In Memoriam, James Moody He was a virtuoso musician, known for his work on multiple saxophones and flute. He was also a man who radiated love -- when you met him, he'd hold you tight and kiss you on both cheeks as if you were old friends. Romantic, witty and earthy, his sound was an extension of his personality.

James Moody: In The Mood

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Warner Bros.

James Moody.

Warner Bros.

He was a virtuoso musician, known for his work on multiple saxophones and flute. He was also a man who radiated love: When you met him, he'd hold you tight and kiss you on both cheeks, as if you were old friends.

In a career that extended more than 60 years, James Moody developed a personal sound that reflects that warm personality: romantic, witty and earthy.

"The individual voice is so distinctive," historian and educator David Baker says. "You could hear one notes, two notes and people like Moody, Clark Terry, J.J. Johnson, Coltrane, Sonny Rollins, Dizzy, Miles ... one note, two notes, and it is so distinctively them that you can't miss it. And with Moody, it's even more phenomenal, because it doesn't make any difference which instrument he's playing. He picks up the flute, two notes: Moody."

Moody's roots go back to the coastal town of Savannah, Ga., where he was born on March 26, 1925. During the Great Depression, his family, like thousands of others, migrated north. The Moodys settled in Newark, N.J., not far from Manhattan.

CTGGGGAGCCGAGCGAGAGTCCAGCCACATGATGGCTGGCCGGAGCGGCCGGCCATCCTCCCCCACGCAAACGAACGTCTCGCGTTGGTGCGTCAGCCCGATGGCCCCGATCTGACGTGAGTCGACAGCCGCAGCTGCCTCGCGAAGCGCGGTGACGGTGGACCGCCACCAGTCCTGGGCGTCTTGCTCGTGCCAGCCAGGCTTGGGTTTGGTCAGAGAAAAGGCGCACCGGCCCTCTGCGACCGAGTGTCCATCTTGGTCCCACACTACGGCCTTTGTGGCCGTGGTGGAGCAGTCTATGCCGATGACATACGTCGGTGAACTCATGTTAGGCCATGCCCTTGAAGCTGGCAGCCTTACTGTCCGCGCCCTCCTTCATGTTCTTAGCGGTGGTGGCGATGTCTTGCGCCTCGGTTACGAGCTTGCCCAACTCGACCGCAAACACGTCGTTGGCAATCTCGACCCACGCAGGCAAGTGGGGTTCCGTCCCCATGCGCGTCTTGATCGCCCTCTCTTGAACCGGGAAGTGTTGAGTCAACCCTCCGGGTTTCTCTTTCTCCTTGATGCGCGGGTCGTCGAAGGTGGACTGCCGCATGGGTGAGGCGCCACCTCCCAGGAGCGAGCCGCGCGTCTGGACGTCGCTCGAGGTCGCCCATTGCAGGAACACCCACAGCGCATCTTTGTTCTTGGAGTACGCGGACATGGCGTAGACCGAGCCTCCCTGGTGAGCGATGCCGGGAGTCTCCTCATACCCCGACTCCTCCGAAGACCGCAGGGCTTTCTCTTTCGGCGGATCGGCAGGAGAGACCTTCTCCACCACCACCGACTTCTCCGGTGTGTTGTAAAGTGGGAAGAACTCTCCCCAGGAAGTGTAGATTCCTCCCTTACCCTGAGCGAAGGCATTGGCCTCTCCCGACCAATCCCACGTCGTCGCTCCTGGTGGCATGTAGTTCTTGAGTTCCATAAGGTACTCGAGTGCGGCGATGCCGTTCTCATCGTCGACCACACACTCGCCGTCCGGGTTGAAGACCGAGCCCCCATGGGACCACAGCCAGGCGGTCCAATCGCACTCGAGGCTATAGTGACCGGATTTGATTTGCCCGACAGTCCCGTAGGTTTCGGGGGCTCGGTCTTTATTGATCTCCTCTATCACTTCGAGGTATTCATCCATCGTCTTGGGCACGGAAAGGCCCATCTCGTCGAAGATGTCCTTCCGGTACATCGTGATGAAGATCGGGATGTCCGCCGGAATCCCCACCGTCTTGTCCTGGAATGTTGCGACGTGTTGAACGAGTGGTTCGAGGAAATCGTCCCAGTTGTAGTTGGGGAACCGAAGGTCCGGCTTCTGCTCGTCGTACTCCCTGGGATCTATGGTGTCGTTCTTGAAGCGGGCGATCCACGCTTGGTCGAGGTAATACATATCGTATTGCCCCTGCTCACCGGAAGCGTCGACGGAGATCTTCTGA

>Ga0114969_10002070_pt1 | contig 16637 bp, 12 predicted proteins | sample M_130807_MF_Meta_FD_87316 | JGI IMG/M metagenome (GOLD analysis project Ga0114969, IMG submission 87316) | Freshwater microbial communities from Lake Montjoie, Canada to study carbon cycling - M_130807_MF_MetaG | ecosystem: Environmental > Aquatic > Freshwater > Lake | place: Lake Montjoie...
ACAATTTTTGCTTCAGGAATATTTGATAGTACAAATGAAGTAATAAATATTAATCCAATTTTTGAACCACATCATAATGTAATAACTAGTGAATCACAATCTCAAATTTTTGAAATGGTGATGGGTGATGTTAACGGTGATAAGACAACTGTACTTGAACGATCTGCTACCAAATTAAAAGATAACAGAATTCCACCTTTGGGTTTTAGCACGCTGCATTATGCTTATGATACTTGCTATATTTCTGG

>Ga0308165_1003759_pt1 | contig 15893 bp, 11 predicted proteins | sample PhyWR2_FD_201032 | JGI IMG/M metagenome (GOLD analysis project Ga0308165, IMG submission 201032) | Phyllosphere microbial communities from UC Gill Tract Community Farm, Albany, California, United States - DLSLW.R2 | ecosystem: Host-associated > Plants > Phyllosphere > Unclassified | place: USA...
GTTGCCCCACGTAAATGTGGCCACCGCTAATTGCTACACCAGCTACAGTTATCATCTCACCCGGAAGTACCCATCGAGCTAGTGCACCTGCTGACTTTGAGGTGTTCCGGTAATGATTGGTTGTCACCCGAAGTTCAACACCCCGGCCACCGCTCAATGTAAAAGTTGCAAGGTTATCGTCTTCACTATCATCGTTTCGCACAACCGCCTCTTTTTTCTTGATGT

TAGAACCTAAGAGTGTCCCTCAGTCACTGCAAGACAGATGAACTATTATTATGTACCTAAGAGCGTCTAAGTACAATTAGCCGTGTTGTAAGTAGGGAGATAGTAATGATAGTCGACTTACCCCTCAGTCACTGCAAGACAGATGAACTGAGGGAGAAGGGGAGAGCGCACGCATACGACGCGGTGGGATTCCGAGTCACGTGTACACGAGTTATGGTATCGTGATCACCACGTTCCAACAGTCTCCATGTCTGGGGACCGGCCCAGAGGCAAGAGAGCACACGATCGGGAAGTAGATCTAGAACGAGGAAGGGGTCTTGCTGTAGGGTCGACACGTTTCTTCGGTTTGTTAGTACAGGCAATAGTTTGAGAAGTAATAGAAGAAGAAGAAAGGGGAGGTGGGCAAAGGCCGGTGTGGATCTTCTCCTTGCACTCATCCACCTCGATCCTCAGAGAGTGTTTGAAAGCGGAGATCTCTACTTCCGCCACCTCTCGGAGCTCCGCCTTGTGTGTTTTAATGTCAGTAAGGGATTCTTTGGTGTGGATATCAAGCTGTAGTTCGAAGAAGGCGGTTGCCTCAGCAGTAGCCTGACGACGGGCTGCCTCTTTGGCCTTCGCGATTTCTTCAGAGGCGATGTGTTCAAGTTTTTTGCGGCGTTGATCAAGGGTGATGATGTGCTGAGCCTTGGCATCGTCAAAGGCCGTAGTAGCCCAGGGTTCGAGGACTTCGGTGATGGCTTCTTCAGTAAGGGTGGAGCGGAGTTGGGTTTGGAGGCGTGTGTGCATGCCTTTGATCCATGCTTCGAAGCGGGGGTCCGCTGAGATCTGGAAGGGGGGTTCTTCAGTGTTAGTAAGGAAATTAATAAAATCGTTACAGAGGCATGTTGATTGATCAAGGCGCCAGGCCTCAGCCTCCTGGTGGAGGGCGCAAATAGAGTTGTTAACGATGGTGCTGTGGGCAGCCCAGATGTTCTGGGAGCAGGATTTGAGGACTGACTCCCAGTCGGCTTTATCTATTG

When he listened to records and live performances on the radio, he dreamed of becoming a musician. At 16, his uncle bought him an alto saxophone secondhand. "I used to go to [the local music store] and look at the saxophones every day," Moody said. "And when I first got my saxophone, I just put it in bed beside me and kept looking at it."

But Moody didn't become serious about playing until he was drafted into the military. He was stationed at a segregated Air Force base in North Carolina during WWII, where he channeled his frustrations into music. It also put him in position to audition for Dizzy Gillespie's new big band, when the bebop master swung by the area. He was denied at first.

"So about three months later, I got a telegram from Dave Burns, my buddy from the Air Force, and he said, 'You start with us tonight,' and that was at the Spotlite Club of 52nd Street in New York," Moody said. "Thelonious Monk was the piano player, Kenny 'Klook' Clarke was the drummer, Milt Jackson, vibraharp and Ray Brown on bass. Yeah, it was a good school, but like I always say, I'm glad I didn't know too much, because I didn't realize where I was, and I'm glad of that."

Moody stayed with the Gillespie band for two years. It was the beginning of a close personal and professional relationship that spanned 40 years. But he left the Gillespie band in 1948 on a European vacation, and ended up staying several years.